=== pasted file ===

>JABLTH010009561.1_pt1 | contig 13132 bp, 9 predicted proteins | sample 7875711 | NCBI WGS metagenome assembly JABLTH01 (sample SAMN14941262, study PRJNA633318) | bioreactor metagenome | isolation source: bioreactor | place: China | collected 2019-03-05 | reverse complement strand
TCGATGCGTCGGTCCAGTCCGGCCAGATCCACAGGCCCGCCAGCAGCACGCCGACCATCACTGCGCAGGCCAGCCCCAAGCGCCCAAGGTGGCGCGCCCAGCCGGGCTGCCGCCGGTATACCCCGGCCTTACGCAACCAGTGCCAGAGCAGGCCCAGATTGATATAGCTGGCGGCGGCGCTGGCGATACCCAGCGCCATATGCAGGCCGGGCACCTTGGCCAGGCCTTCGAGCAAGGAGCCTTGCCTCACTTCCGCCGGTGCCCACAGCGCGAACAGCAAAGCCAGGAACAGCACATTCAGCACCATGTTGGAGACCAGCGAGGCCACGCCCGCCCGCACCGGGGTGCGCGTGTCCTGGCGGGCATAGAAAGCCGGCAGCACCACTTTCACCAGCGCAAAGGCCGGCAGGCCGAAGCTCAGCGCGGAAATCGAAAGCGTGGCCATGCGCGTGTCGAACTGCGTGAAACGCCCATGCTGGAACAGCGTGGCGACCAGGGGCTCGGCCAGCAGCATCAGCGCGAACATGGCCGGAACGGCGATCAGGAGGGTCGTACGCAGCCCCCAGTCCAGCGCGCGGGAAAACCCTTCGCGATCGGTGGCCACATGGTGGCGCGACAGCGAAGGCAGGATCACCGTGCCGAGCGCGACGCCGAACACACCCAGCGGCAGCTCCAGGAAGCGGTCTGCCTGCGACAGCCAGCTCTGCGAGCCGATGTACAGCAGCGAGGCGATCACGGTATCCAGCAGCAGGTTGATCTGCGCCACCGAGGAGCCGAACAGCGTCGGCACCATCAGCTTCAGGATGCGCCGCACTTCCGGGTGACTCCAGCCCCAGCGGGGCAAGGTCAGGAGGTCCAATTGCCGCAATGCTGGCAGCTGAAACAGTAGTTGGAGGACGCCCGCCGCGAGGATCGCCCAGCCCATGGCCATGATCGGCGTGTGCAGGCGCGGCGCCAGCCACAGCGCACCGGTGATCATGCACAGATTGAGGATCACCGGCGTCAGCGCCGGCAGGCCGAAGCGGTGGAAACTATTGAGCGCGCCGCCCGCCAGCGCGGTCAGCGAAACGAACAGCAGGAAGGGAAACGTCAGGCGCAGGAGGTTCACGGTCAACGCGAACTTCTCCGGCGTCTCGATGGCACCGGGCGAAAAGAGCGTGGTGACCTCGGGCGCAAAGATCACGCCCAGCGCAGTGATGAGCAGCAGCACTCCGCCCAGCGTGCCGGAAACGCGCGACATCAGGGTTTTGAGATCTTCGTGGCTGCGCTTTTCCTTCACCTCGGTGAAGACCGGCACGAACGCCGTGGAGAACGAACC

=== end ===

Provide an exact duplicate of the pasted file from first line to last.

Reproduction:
>JABLTH010009561.1_pt1 | contig 13132 bp, 9 predicted proteins | sample 7875711 | NCBI WGS metagenome assembly JABLTH01 (sample SAMN14941262, study PRJNA633318) | bioreactor metagenome | isolation source: bioreactor | place: China | collected 2019-03-05 | reverse complement strand
TCGATGCGTCGGTCCAGTCCGGCCAGATCCACAGGCCCGCCAGCAGCACGCCGACCATCACTGCGCAGGCCAGCCCCAAGCGCCCAAGGTGGCGCGCCCAGCCGGGCTGCCGCCGGTATACCCCGGCCTTACGCAACCAGTGCCAGAGCAGGCCCAGATTGATATAGCTGGCGGCGGCGCTGGCGATACCCAGCGCCATATGCAGGCCGGGCACCTTGGCCAGGCCTTCGAGCAAGGAGCCTTGCCTCACTTCCGCCGGTGCCCACAGCGCGAACAGCAAAGCCAGGAACAGCACATTCAGCACCATGTTGGAGACCAGCGAGGCCACGCCCGCCCGCACCGGGGTGCGCGTGTCCTGGCGGGCATAGAAAGCCGGCAGCACCACTTTCACCAGCGCAAAGGCCGGCAGGCCGAAGCTCAGCGCGGAAATCGAAAGCGTGGCCATGCGCGTGTCGAACTGCGTGAAACGCCCATGCTGGAACAGCGTGGCGACCAGGGGCTCGGCCAGCAGCATCAGCGCGAACATGGCCGGAACGGCGATCAGGAGGGTCGTACGCAGCCCCCAGTCCAGCGCGCGGGAAAACCCTTCGCGATCGGTGGCCACATGGTGGCGCGACAGCGAAGGCAGGATCACCGTGCCGAGCGCGACGCCGAACACACCCAGCGGCAGCTCCAGGAAGCGGTCTGCCTGCGACAGCCAGCTCTGCGAGCCGATGTACAGCAGCGAGGCGATCACGGTATCCAGCAGCAGGTTGATCTGCGCCACCGAGGAGCCGAACAGCGTCGGCACCATCAGCTTCAGGATGCGCCGCACTTCCGGGTGACTCCAGCCCCAGCGGGGCAAGGTCAGGAGGTCCAATTGCCGCAATGCTGGCAGCTGAAACAGTAGTTGGAGGACGCCCGCCGCGAGGATCGCCCAGCCCATGGCCATGATCGGCGTGTGCAGGCGCGGCGCCAGCCACAGCGCACCGGTGATCATGCACAGATTGAGGATCACCGGCGTCAGCGCCGGCAGGCCGAAGCGGTGGAAACTATTGAGCGCGCCGCCCGCCAGCGCGGTCAGCGAAACGAACAGCAGGAAGGGAAACGTCAGGCGCAGGAGGTTCACGGTCAACGCGAACTTCTCCGGCGTCTCGATGGCACCGGGCGAAAAGAGCGTGGTGACCTCGGGCGCAAAGATCACGCCCAGCGCAGTGATGAGCAGCAGCACTCCGCCCAGCGTGCCGGAAACGCGCGACATCAGGGTTTTGAGATCTTCGTGGCTGCGCTTTTCCTTCACCTCGGTGAAGACCGGCACGAACGCCGTGGAGAACGAACC